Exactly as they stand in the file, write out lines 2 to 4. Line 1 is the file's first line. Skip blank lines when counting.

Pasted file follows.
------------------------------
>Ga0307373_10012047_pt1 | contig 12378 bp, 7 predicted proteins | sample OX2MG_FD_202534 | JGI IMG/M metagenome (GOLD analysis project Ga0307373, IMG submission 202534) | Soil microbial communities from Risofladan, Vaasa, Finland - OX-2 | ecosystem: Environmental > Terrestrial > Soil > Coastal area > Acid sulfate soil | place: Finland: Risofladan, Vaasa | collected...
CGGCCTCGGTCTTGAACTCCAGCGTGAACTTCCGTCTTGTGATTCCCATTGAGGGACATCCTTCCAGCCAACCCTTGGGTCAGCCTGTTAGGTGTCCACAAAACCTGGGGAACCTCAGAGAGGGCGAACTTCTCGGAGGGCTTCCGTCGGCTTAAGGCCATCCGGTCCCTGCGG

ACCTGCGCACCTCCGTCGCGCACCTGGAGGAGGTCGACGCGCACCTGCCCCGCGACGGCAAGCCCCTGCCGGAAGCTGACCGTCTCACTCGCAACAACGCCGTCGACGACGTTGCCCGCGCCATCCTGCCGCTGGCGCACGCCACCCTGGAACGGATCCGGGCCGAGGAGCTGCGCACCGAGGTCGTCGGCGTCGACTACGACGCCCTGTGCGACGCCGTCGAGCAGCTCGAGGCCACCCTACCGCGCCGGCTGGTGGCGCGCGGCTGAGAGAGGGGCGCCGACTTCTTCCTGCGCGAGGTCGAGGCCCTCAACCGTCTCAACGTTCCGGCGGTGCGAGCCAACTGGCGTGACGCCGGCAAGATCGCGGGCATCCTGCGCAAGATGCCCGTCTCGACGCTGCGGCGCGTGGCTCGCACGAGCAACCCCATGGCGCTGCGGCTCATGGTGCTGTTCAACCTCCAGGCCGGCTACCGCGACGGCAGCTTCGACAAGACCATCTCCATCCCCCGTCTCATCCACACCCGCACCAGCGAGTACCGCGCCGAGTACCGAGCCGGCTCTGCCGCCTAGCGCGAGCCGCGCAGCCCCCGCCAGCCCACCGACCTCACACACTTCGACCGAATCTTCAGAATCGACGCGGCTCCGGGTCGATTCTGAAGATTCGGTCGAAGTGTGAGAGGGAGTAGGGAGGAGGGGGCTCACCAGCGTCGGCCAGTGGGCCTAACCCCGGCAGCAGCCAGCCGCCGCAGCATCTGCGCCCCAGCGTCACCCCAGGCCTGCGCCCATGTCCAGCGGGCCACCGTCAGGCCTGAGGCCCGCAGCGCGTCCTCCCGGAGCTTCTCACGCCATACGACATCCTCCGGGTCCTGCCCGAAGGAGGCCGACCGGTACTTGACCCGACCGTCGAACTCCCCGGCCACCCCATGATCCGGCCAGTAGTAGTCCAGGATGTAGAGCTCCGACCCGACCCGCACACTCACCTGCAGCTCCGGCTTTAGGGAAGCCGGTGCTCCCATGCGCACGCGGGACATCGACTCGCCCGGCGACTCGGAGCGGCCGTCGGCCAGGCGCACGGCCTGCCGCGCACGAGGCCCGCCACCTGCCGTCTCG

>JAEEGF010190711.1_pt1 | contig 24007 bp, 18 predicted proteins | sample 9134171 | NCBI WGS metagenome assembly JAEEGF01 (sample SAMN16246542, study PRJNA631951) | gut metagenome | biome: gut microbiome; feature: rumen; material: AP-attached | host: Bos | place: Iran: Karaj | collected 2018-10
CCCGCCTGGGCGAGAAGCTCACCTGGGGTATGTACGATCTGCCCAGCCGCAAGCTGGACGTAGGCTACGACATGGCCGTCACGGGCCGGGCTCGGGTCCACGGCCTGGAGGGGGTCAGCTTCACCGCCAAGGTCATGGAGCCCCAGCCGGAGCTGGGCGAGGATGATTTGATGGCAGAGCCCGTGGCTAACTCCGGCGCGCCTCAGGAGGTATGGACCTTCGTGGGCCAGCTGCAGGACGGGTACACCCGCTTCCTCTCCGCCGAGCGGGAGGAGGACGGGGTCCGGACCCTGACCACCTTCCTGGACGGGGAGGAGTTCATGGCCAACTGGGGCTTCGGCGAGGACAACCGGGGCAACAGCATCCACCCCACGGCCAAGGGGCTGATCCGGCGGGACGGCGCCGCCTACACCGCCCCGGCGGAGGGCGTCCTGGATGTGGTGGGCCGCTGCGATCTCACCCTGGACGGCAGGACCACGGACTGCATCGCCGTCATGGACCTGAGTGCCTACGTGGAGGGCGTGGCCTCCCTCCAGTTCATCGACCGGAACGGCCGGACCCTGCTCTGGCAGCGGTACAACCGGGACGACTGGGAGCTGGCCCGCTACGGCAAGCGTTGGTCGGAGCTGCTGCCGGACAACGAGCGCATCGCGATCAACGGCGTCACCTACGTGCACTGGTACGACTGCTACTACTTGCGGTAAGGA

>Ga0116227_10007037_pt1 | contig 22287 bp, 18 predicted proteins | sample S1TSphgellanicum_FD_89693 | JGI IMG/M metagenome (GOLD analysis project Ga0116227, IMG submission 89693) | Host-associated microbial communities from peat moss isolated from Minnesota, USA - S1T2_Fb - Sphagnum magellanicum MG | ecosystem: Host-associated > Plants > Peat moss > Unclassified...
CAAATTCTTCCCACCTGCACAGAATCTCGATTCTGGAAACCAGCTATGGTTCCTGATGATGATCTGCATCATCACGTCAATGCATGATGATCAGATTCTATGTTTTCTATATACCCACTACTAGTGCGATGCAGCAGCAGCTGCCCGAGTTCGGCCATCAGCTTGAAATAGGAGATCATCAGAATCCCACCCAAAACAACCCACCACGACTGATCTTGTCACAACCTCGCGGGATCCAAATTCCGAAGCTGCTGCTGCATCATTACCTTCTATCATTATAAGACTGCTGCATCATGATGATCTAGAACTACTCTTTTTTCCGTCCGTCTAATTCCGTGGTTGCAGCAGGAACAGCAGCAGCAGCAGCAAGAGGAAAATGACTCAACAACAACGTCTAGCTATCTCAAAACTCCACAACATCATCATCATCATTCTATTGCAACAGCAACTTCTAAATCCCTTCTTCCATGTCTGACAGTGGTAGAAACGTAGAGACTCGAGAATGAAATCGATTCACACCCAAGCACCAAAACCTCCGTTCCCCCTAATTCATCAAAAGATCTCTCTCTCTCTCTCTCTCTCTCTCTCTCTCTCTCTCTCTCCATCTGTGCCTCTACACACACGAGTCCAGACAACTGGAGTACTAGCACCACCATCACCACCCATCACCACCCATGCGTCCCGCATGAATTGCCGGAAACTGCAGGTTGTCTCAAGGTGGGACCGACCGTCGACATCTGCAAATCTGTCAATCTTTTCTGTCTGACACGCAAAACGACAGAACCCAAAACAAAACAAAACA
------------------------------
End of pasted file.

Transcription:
CGGCCTCGGTCTTGAACTCCAGCGTGAACTTCCGTCTTGTGATTCCCATTGAGGGACATCCTTCCAGCCAACCCTTGGGTCAGCCTGTTAGGTGTCCACAAAACCTGGGGAACCTCAGAGAGGGCGAACTTCTCGGAGGGCTTCCGTCGGCTTAAGGCCATCCGGTCCCTGCGG

ACCTGCGCACCTCCGTCGCGCACCTGGAGGAGGTCGACGCGCACCTGCCCCGCGACGGCAAGCCCCTGCCGGAAGCTGACCGTCTCACTCGCAACAACGCCGTCGACGACGTTGCCCGCGCCATCCTGCCGCTGGCGCACGCCACCCTGGAACGGATCCGGGCCGAGGAGCTGCGCACCGAGGTCGTCGGCGTCGACTACGACGCCCTGTGCGACGCCGTCGAGCAGCTCGAGGCCACCCTACCGCGCCGGCTGGTGGCGCGCGGCTGAGAGAGGGGCGCCGACTTCTTCCTGCGCGAGGTCGAGGCCCTCAACCGTCTCAACGTTCCGGCGGTGCGAGCCAACTGGCGTGACGCCGGCAAGATCGCGGGCATCCTGCGCAAGATGCCCGTCTCGACGCTGCGGCGCGTGGCTCGCACGAGCAACCCCATGGCGCTGCGGCTCATGGTGCTGTTCAACCTCCAGGCCGGCTACCGCGACGGCAGCTTCGACAAGACCATCTCCATCCCCCGTCTCATCCACACCCGCACCAGCGAGTACCGCGCCGAGTACCGAGCCGGCTCTGCCGCCTAGCGCGAGCCGCGCAGCCCCCGCCAGCCCACCGACCTCACACACTTCGACCGAATCTTCAGAATCGACGCGGCTCCGGGTCGATTCTGAAGATTCGGTCGAAGTGTGAGAGGGAGTAGGGAGGAGGGGGCTCACCAGCGTCGGCCAGTGGGCCTAACCCCGGCAGCAGCCAGCCGCCGCAGCATCTGCGCCCCAGCGTCACCCCAGGCCTGCGCCCATGTCCAGCGGGCCACCGTCAGGCCTGAGGCCCGCAGCGCGTCCTCCCGGAGCTTCTCACGCCATACGACATCCTCCGGGTCCTGCCCGAAGGAGGCCGACCGGTACTTGACCCGACCGTCGAACTCCCCGGCCACCCCATGATCCGGCCAGTAGTAGTCCAGGATGTAGAGCTCCGACCCGACCCGCACACTCACCTGCAGCTCCGGCTTTAGGGAAGCCGGTGCTCCCATGCGCACGCGGGACATCGACTCGCCCGGCGACTCGGAGCGGCCGTCGGCCAGGCGCACGGCCTGCCGCGCACGAGGCCCGCCACCTGCCGTCTCG

>JAEEGF010190711.1_pt1 | contig 24007 bp, 18 predicted proteins | sample 9134171 | NCBI WGS metagenome assembly JAEEGF01 (sample SAMN16246542, study PRJNA631951) | gut metagenome | biome: gut microbiome; feature: rumen; material: AP-attached | host: Bos | place: Iran: Karaj | collected 2018-10